IMO, I sure didn't squeak in a win because of any elegant pen & ink technique (I always told friends: I'll win sometime when there aren't any Eastern Europeans in the quarter -- because you look at 20 years of IOTF and they ROCK pen & ink in Mordor!)

Even the judges called me a 'primitivist' wotf019

But I figured being a writer-wannabe gave an alternate angle: Everything I sent in, I tried to make TELL A STORY.

Illustration is about capturing (or summoning) a STORY, where some (a few, but some. Or many) great painters tend to look a little ... portraity or "still-life of unicorn" ???

IOTF'ers might consider that too.
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Re: ILLUSTRATORS' Q & A

Postby gower21 » Thu Apr 19, 2012 3:49 pm

I'm working on my third picture right now for the portfolio. My question is: Do you think sticking to one medium type is best? Do you think now that ebooks and enhanced ebooks are going to be the big push that we should try to make at least one entry color? 90% of what I do is black and white, I lean to black and white and I like it better....

what is your opinion?

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Re: ILLUSTRATORS' Q & A

Postby Martin L. Shoemaker » Thu Apr 19, 2012 3:52 pm

gower21 wrote:I'm working on my third picture right now for the portfolio. My question is: Do you think sticking to one medium type is best? Do you think now that ebooks and enhanced ebooks are going to be the big push that we should try to make at least one entry color? 90% of what I do is black and white, I lean to black and white and I like it better....

what is your opinion?


While I'm not particularly informed on the Illustrator side, it sure looked to me like all of Pat Steiner's entries were black and white. That's assuming that the pictures they showed in the Awards show were his entries.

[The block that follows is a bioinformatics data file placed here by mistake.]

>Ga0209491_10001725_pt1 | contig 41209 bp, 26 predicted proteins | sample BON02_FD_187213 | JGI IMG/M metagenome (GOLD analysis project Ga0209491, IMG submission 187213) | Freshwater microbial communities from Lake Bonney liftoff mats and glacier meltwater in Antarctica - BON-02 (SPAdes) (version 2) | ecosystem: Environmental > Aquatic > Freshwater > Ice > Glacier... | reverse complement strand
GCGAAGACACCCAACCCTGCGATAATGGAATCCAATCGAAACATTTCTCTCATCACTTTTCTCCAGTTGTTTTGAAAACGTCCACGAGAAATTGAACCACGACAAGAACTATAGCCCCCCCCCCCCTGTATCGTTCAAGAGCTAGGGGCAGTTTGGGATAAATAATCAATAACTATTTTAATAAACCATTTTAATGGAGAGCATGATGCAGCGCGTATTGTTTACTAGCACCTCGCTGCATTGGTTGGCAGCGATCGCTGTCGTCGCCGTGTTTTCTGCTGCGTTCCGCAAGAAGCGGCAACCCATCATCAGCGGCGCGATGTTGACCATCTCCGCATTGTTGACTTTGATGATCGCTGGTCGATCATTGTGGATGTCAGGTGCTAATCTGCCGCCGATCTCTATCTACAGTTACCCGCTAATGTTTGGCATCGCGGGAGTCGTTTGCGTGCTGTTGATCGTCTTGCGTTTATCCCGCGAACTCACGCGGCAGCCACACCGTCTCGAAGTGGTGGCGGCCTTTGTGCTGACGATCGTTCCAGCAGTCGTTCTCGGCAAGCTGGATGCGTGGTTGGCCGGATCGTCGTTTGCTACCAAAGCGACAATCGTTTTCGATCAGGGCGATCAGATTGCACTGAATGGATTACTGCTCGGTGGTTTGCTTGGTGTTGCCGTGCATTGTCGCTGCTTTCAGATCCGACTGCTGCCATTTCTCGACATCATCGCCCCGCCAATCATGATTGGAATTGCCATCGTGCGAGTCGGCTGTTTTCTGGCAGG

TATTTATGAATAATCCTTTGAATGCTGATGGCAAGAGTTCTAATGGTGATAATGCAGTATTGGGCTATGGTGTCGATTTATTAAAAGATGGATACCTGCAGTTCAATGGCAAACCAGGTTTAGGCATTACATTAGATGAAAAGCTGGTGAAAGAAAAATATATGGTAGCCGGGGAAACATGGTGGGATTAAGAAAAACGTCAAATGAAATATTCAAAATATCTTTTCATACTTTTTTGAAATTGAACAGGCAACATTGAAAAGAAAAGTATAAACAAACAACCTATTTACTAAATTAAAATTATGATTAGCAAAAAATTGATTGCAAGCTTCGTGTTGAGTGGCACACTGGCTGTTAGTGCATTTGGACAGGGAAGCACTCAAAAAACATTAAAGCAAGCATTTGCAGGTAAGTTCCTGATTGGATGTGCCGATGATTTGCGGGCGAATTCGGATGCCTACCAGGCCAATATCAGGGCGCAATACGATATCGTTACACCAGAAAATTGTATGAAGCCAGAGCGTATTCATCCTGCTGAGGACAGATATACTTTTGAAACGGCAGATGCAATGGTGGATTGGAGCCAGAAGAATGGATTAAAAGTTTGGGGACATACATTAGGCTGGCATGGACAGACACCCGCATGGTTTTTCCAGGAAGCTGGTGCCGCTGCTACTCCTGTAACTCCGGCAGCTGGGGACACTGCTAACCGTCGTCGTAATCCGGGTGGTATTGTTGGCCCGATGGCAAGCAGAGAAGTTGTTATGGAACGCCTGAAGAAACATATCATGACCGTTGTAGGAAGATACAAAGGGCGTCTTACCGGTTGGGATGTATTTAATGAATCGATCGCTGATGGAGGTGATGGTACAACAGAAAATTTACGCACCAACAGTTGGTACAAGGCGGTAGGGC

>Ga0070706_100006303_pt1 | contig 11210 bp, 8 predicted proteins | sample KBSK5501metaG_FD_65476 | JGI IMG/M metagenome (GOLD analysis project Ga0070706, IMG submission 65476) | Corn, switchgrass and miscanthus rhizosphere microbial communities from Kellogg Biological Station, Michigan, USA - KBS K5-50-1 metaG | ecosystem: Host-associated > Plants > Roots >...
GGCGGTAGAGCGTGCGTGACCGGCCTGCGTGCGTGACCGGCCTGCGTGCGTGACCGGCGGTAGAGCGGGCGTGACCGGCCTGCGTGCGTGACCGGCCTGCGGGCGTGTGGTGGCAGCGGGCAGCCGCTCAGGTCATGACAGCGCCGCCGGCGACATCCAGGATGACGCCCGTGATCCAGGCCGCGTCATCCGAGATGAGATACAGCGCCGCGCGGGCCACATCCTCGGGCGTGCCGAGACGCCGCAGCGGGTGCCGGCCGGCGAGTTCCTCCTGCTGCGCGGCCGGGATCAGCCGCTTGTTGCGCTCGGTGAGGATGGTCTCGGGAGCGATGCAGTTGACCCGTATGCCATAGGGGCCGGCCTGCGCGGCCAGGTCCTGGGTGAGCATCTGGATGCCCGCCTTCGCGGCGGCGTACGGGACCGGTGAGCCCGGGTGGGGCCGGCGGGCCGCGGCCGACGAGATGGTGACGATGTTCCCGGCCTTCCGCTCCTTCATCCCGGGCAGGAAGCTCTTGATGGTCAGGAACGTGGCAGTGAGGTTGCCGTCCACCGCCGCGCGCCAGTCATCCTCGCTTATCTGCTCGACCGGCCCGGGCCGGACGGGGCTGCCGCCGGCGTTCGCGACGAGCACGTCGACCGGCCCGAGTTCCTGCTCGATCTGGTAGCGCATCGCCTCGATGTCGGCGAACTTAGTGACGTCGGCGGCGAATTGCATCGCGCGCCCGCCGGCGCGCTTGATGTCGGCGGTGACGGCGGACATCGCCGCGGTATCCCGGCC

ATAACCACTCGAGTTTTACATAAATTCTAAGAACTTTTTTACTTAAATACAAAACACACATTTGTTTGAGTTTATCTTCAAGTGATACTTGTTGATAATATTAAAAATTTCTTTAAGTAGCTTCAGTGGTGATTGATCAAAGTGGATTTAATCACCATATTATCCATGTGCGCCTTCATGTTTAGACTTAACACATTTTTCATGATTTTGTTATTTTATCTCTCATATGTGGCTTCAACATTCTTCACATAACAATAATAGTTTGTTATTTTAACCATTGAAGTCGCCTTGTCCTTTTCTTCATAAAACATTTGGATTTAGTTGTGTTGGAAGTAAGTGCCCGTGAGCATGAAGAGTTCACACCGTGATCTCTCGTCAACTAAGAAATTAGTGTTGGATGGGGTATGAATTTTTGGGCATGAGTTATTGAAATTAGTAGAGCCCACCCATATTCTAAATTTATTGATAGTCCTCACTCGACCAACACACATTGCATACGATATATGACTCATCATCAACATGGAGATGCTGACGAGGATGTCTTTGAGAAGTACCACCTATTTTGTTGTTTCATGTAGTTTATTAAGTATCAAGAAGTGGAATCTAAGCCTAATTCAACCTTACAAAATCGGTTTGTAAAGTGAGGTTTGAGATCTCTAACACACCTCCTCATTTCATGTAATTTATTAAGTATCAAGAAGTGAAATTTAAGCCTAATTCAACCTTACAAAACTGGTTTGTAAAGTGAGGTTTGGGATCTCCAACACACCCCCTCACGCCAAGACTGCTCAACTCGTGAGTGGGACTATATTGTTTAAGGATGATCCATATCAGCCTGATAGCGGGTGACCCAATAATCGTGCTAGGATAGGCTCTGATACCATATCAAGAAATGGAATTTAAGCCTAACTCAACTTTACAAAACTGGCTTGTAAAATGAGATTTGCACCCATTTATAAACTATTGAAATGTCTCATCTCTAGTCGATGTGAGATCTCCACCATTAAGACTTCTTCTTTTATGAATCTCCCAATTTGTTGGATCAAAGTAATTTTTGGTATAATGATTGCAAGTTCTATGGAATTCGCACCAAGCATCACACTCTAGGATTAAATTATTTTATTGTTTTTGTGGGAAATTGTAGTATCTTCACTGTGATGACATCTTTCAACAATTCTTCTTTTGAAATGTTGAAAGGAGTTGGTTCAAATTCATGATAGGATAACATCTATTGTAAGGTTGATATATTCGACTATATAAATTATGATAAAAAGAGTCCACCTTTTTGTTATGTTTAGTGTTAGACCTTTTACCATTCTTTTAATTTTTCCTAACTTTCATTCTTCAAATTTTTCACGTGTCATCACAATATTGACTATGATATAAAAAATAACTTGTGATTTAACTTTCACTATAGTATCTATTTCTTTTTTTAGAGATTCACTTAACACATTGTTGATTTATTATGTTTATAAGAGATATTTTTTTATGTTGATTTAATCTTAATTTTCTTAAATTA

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Re: ILLUSTRATORS' Q & A

Postby gower21 » Thu Apr 19, 2012 4:04 pm

Martin L. Shoemaker wrote:
gower21 wrote:I'm working on my third picture right now for the portfolio. My question is: Do you think sticking to one medium type is best? Do you think now that ebooks and enhanced ebooks are going to be the big push that we should try to make at least one entry color? 90% of what I do is black and white, I lean to black and white and I like it better....

what is your opinion?


While I'm not particularly informed on the Illustrator side, it sure looked to me like all of Pat Steiner's entries were black and white. That's assuming that the pictures they showed in the Awards show were his entries.


They were. He had them posted on his website right after he won. I'm blanking on the name, but there was another guy who won that same quarter who had all ink black and whites too that were spectacular (the guy who did the huge murals). I do mostly charcoal, ink, pencil. I could do pastels on my charcoals if I wanted some color in there (NOT the one I'm entering though, color would absolutely ruin the whole thing). I've done exactly one painting my entire life. Prisma pencils are like 300$ for a set (but I have a ton of experience on them, so I'd be confident using them). I'd think about markers, but I have no experience on them so it would take a huge learning curve. I like the idea of oil pastels, but never finished anything I'd care about the next day with them...so you can see my dilemma. I'm hoping black and white will still stand a chance.

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Re: ILLUSTRATORS' Q & A

Postby Imagination Vortex » Thu Apr 19, 2012 4:24 pm

soulmirror wrote:I'd suggest they use the term "illustration" very broadly ... not to mean that you have to draw or paint anything ... but that it is any visual imagination of the story prose. Back in the '70's it wasn't all that unusual to see a SCULPTURE "illustrating" a sci-fi or fantasy book cover.